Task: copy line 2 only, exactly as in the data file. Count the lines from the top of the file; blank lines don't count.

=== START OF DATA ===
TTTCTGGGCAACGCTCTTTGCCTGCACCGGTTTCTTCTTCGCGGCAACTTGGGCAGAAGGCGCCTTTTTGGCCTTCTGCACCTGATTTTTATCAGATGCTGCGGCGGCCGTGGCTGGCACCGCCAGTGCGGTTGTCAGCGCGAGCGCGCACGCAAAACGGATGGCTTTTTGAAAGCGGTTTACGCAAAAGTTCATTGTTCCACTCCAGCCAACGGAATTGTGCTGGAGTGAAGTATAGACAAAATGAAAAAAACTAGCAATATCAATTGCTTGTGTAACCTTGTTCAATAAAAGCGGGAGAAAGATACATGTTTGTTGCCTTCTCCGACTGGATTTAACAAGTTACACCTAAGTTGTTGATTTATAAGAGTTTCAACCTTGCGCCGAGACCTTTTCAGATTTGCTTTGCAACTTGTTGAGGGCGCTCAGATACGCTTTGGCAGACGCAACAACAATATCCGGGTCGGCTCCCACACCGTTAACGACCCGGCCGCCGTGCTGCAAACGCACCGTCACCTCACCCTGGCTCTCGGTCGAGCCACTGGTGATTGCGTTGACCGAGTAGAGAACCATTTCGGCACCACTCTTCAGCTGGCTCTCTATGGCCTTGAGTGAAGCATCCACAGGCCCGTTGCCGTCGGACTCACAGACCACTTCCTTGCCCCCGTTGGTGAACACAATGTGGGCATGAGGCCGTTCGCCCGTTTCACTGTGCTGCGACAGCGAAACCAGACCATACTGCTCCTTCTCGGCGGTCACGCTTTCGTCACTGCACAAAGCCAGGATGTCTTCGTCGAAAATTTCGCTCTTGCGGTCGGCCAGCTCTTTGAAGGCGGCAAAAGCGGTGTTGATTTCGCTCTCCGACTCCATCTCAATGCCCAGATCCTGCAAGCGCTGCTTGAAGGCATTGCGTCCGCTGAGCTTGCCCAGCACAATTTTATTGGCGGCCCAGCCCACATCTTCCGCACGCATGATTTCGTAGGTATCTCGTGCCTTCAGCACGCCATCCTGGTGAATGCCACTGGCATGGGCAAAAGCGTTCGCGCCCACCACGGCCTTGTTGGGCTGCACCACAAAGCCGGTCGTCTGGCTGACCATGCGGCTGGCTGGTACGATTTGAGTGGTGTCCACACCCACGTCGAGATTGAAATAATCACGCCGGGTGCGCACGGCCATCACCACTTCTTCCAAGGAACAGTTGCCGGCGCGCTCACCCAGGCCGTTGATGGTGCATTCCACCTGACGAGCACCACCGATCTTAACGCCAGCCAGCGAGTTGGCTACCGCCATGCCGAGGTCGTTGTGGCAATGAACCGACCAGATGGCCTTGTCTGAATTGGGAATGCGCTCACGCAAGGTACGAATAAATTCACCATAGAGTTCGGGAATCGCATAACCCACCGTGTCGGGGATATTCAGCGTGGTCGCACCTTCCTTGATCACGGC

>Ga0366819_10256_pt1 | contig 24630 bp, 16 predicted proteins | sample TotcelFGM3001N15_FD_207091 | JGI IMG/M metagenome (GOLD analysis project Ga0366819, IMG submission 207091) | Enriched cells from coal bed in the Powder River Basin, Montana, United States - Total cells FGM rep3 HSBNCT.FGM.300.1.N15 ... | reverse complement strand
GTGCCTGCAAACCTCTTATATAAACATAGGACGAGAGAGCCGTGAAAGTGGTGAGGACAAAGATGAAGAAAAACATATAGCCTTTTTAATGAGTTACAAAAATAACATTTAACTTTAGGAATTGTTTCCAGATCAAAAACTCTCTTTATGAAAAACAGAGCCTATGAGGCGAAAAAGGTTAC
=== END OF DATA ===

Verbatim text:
>Ga0366819_10256_pt1 | contig 24630 bp, 16 predicted proteins | sample TotcelFGM3001N15_FD_207091 | JGI IMG/M metagenome (GOLD analysis project Ga0366819, IMG submission 207091) | Enriched cells from coal bed in the Powder River Basin, Montana, United States - Total cells FGM rep3 HSBNCT.FGM.300.1.N15 ... | reverse complement strand